Survey: Workers Really Love the Idea of a Four-Day Week

A survey by Resume Builder found that workers want a four-day workweek for better work-life balance.
Taryn Phaneuf
By Taryn Phaneuf 
Edited by Rick VanderKnyff

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The idea of a four-day workweek is so popular with some workers that they’d be willing to take a pay cut to make it happen, according to a new survey.

The survey, which included 1,250 people who work full time, was conducted in April by Resume Builder, a career services company. It found that 8 in 10 workers would be excited to work 32 hours a week instead of 40 because they believe it would help them achieve better work-life balance, improve their health, mitigate burnout, be more productive and reduce commuting costs.

The survey results suggest some workers feel pretty desperate for that better work experience. Even though nearly all the survey participants (94%) said they could do the same amount of work in fewer hours, about 21% said they would take a pay cut if it meant they could work the equivalent of one less day per week.

In addition, 83% of respondents said they would prefer a four-day, 40-hour workweek to the current standard of 40 hours in five days.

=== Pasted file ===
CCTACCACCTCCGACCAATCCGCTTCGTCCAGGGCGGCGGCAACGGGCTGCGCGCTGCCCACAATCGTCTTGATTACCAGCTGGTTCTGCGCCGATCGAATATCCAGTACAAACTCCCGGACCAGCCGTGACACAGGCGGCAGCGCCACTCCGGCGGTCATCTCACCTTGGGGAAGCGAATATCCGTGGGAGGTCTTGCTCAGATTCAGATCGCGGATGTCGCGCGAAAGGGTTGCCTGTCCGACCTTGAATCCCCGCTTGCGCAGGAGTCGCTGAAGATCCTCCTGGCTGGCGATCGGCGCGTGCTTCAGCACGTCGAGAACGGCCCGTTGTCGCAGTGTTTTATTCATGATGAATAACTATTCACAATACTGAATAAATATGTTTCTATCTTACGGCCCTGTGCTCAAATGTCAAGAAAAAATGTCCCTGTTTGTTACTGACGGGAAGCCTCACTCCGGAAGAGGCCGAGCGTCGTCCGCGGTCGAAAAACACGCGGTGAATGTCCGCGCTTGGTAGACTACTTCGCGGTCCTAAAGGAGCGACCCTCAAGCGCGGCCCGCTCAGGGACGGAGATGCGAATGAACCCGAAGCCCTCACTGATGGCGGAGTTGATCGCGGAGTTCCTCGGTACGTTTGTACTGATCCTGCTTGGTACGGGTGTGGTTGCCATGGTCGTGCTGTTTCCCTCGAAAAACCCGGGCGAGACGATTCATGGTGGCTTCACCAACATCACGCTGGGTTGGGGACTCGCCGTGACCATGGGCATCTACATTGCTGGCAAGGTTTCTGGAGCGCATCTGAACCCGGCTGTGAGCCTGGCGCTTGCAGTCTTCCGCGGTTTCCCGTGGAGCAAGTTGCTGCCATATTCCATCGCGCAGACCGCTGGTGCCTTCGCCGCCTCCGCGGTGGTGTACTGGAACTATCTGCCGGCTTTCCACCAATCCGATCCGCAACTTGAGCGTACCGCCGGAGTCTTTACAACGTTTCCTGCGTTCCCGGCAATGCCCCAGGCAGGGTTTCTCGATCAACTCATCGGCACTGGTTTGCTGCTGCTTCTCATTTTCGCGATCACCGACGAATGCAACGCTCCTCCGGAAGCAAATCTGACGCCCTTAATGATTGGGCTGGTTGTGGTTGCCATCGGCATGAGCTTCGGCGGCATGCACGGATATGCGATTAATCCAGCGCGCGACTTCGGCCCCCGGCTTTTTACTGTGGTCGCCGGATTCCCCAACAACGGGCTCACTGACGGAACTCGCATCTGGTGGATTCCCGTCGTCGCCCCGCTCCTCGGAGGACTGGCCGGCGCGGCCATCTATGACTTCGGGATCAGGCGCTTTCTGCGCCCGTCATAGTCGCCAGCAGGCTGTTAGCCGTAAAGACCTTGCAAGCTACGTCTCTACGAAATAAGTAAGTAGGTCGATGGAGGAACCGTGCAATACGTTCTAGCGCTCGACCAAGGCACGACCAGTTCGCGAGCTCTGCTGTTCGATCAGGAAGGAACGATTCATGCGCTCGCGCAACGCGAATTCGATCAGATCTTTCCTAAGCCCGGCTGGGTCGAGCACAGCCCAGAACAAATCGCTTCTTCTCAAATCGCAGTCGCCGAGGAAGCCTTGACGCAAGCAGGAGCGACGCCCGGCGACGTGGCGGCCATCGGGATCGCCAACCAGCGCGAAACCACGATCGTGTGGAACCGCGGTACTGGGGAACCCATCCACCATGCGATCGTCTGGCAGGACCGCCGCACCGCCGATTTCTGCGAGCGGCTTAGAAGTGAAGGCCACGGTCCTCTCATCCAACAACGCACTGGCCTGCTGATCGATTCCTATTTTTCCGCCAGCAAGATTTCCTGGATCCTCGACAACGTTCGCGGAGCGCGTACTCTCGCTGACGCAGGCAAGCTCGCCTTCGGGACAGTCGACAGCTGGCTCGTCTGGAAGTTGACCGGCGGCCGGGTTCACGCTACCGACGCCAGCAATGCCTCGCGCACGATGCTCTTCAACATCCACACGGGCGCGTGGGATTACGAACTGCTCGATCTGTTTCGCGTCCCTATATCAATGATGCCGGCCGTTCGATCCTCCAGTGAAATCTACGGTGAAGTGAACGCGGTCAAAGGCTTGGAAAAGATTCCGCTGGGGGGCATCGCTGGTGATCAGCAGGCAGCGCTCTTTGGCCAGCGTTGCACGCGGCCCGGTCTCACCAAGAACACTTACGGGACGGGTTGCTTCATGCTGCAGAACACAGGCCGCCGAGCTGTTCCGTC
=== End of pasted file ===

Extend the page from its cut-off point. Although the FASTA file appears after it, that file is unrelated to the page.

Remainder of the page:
“I think people value time now more than they ever have — especially younger generations,” says Julia Toothacre, resume and career strategist with Resume Builder.

Idea of a four-day workweek is catching on

The four-day workweek is still a long way from becoming the norm in the U.S., Toothacre says. But the idea has picked up steam in recent years because it’s seen as a way to address the impact of work stress and long hours.

Roughly 3 out of 4 workers said they experienced work-related stress in the last month, according to the 2023 Work in America Survey by the American Psychological Association. More than half said that stress resulted in an array of negative effects, including emotional exhaustion, lack of motivation, a desire to quit, lower productivity and irritability.

There’s some interest in making the four-day workweek a national policy. In March, Sen. Bernie Sanders, I-Vt., introduced a bill that would standardize a 32-hour workweek without cutting workers’ pay or benefits. But it’s not expected to go anywhere.

Pilot programs show promising results

Instead, the four-day workweek has gained the most traction through companies’ participation in pilot programs. Organizations around the world have tested it out, and the results are pretty positive. In 2022, a pilot program that included 33 U.S. companies found that most of them wanted to continue with the 32-hour schedule after the trial period ended.

The companies involved in this pilot didn’t make any changes to workers’ pay. And it turns out that’s for good reason: The companies reported that productivity was positively affected by the new schedule. Workers at the participating companies said their job performance improved during the course of the trial.

In the trial, companies got rid of meetings and other unnecessary activities to free up workers’ time, according to Boston College researchers who evaluated the results. Wen Fan, a sociology professor, said in a December 2022 news release that the program worked as expected. “Hours reduced, well-being improved, and key organizational bottom-lines sustained — all of these happened without the need for workers to intensify their work demands.”